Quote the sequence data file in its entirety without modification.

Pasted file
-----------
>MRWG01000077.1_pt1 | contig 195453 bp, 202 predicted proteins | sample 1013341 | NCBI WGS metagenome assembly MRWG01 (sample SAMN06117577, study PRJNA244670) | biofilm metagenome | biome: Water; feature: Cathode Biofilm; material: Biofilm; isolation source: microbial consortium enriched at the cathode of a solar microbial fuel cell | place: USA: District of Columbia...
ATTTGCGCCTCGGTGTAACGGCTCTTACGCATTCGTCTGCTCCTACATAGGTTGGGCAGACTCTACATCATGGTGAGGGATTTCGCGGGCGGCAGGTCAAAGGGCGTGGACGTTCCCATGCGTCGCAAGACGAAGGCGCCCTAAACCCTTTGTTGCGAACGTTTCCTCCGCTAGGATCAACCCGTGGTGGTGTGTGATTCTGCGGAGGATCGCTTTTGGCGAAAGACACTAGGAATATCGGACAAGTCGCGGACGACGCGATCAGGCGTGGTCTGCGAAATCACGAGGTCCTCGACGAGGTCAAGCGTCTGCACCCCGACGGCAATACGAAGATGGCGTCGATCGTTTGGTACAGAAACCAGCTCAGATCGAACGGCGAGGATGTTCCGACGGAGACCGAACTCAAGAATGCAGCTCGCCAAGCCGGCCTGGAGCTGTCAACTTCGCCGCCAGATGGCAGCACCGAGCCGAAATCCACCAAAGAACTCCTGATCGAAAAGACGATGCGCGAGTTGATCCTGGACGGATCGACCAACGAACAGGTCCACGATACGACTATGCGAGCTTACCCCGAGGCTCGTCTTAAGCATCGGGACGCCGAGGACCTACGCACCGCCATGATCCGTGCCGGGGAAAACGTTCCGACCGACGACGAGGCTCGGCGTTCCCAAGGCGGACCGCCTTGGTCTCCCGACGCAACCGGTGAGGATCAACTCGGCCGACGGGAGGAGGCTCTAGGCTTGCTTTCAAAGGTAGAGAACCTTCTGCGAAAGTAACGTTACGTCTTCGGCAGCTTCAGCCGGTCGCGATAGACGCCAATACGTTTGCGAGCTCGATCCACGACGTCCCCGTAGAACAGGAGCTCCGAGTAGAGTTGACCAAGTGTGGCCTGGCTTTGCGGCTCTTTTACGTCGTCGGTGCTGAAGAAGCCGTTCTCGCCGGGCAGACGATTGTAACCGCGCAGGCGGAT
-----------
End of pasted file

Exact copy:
>MRWG01000077.1_pt1 | contig 195453 bp, 202 predicted proteins | sample 1013341 | NCBI WGS metagenome assembly MRWG01 (sample SAMN06117577, study PRJNA244670) | biofilm metagenome | biome: Water; feature: Cathode Biofilm; material: Biofilm; isolation source: microbial consortium enriched at the cathode of a solar microbial fuel cell | place: USA: District of Columbia...
ATTTGCGCCTCGGTGTAACGGCTCTTACGCATTCGTCTGCTCCTACATAGGTTGGGCAGACTCTACATCATGGTGAGGGATTTCGCGGGCGGCAGGTCAAAGGGCGTGGACGTTCCCATGCGTCGCAAGACGAAGGCGCCCTAAACCCTTTGTTGCGAACGTTTCCTCCGCTAGGATCAACCCGTGGTGGTGTGTGATTCTGCGGAGGATCGCTTTTGGCGAAAGACACTAGGAATATCGGACAAGTCGCGGACGACGCGATCAGGCGTGGTCTGCGAAATCACGAGGTCCTCGACGAGGTCAAGCGTCTGCACCCCGACGGCAATACGAAGATGGCGTCGATCGTTTGGTACAGAAACCAGCTCAGATCGAACGGCGAGGATGTTCCGACGGAGACCGAACTCAAGAATGCAGCTCGCCAAGCCGGCCTGGAGCTGTCAACTTCGCCGCCAGATGGCAGCACCGAGCCGAAATCCACCAAAGAACTCCTGATCGAAAAGACGATGCGCGAGTTGATCCTGGACGGATCGACCAACGAACAGGTCCACGATACGACTATGCGAGCTTACCCCGAGGCTCGTCTTAAGCATCGGGACGCCGAGGACCTACGCACCGCCATGATCCGTGCCGGGGAAAACGTTCCGACCGACGACGAGGCTCGGCGTTCCCAAGGCGGACCGCCTTGGTCTCCCGACGCAACCGGTGAGGATCAACTCGGCCGACGGGAGGAGGCTCTAGGCTTGCTTTCAAAGGTAGAGAACCTTCTGCGAAAGTAACGTTACGTCTTCGGCAGCTTCAGCCGGTCGCGATAGACGCCAATACGTTTGCGAGCTCGATCCACGACGTCCCCGTAGAACAGGAGCTCCGAGTAGAGTTGACCAAGTGTGGCCTGGCTTTGCGGCTCTTTTACGTCGTCGGTGCTGAAGAAGCCGTTCTCGCCGGGCAGACGATTGTAACCGCGCAGGCGGAT